•The twelve disciples established the Church in all the land (see v. 1).
They avoided contention (see v. 2).
•They treated one another fairly (see v. 2).
•They lived the law of consecration (see v. 3).
•They kept the commandments (see v. 12).
•They fasted and prayed (see v. 12).
•They met together often to pray and study the word of the Lord (see v. 12).
•New disciples were ordained to replace those who had died (see v. 14).
•The people had the love of God in their hearts (see v. 15).
•They did not envy, contend, break the law of chastity, lie, or commit murder (see v. 16).
•They did not rob (see v. 17).
•They set aside national and tribal divisions (see v. 17).
•All the people were united in the true Church (see v. 2).
•There was no contention (see v. 2).
•There were no rich or poor (see v. 3).
•Everyone was free; no one was in bondage (see v. 3).
•There was peace in the land (see v. 4).
•The disciples performed miracles such as healing the sick, lame, blind, and deaf and even raising the dead (see v. 5).
•The Lord prospered them (see v. 7).
•They increased in numbers and became strong (see v. 10).
•They became a “fair [beautiful] and delightsome people” (v. 10).
•The disciples, after they died, went to live with God (see v. 14).
•There couldn’t be a happier people (see v. 16).
•They were united and made heirs to God’s kingdom (see v. 17).
What do you think gave these people the power to make such righteous decisions?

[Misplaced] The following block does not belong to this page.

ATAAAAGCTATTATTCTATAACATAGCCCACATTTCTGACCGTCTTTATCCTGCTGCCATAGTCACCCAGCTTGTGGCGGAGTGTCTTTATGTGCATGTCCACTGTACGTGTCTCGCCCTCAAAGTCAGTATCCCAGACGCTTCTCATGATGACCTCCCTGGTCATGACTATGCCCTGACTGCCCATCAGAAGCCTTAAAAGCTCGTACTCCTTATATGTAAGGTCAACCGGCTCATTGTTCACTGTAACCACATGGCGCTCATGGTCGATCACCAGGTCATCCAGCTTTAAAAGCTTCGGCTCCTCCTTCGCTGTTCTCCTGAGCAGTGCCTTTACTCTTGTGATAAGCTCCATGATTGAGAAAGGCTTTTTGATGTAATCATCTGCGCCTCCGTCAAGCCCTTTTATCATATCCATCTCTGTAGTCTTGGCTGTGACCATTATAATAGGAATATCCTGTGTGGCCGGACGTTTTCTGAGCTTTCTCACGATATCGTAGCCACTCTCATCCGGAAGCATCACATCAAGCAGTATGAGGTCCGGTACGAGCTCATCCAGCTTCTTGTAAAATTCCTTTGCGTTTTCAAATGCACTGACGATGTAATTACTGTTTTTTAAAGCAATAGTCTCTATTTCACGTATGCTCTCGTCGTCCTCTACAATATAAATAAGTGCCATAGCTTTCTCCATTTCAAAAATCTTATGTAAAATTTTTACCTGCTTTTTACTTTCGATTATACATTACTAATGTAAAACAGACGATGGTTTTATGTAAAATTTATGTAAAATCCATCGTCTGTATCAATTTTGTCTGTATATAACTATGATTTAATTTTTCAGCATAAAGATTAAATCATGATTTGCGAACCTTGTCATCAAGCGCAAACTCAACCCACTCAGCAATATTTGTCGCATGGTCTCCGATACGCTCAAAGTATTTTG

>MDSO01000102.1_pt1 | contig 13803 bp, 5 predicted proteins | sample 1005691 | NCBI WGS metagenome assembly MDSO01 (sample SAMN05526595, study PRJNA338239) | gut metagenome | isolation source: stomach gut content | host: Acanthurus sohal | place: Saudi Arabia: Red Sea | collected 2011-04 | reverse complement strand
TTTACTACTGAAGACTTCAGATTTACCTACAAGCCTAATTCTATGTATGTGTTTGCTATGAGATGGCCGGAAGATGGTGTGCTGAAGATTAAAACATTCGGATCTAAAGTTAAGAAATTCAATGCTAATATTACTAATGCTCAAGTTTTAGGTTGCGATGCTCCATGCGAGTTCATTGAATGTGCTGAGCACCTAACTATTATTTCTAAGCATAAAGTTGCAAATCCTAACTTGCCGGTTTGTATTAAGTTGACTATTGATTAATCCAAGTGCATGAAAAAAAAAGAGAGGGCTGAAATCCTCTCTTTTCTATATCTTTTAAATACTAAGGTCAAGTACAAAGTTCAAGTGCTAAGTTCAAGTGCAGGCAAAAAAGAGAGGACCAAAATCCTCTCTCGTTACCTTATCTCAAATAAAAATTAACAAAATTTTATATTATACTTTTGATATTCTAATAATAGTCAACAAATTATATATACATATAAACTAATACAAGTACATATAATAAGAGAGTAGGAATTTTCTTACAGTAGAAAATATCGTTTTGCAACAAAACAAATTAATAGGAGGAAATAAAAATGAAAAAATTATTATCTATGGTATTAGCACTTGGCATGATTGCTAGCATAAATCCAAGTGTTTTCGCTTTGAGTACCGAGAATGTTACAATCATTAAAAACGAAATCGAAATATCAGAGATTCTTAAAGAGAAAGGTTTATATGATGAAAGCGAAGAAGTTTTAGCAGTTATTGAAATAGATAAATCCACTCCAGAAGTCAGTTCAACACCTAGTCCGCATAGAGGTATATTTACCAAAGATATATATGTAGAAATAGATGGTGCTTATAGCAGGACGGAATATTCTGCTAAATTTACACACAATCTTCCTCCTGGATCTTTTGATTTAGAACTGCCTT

Which of the blessings listed came during mortality? Which came in the next life?
What does this teach you about righteous living?
Ask them to consider in their minds the following question: How does the way the Nephites and Lamanites lived at this time compare with the way you live? the way your family lives? people in your school? your nation? Ask: How might the way of life described in 4 Nephi compare with the way we will live after the Second Coming of Jesus Christ?
Have students read verses 18, 21–22 looking for how many years had passed since the Savior came. Ask:
How many people who witnessed the Savior’s visit were still alive?
How do you think the second and third generations learned of His teachings?
Write two more headings on the board: Wicked Choices and Consequences. Have all the students quickly read verses 20–42 looking for the wicked choices of the people and the consequences of these choices. Invite students to write their findings under the appropriate headings on the board. The lists might include the following:
•Some left the Church (see v. 20).
•They divided into social classes (see vv. 20, 26).
•They became proud and wore expensive clothing (see vv. 24, 43).
•They built up churches to get gain (see v. 26).
•They accepted wickedness as normal (see v. 27).
•They denied Christ (see v. 29).
•They persecuted the righteous (see vv. 29–30, 34).
•They rejected and tried to kill the disciples (see vv. 30–33).
•They hardened their hearts (see v. 34).
•They willfully rebelled against the gospel (see v. 38).
•They taught their children not to believe the truth and to hate believers (see vv. 38–39).
•Priestcraft was established again among the people (see v. 26).
•Satan got a hold on the hearts of the people (see v. 28).
•The righteous suffered persecutions (see vv. 29–30, 34).
•Secret combinations returned (see v. 42).
Discuss the following questions:
What differences are there between the way the righteous and the wicked lived?
What does this indicate about the consequences of wicked living?
Why are the consequences for righteous or wicked living not always immediate?
Explain that many of the consequences of the Nephites’ and Lamanites’ wickedness are described in Mormon 1–6. Encourage students to compare those consequences to the consequences of righteousness in 4 Nephi when they study those chapters in Mormon. Point out that the ultimate consequences of both righteousness and wickedness do not come until the Final Judgment. Share your testimony that righteousness leads to happiness and wickedness leads to unhappiness.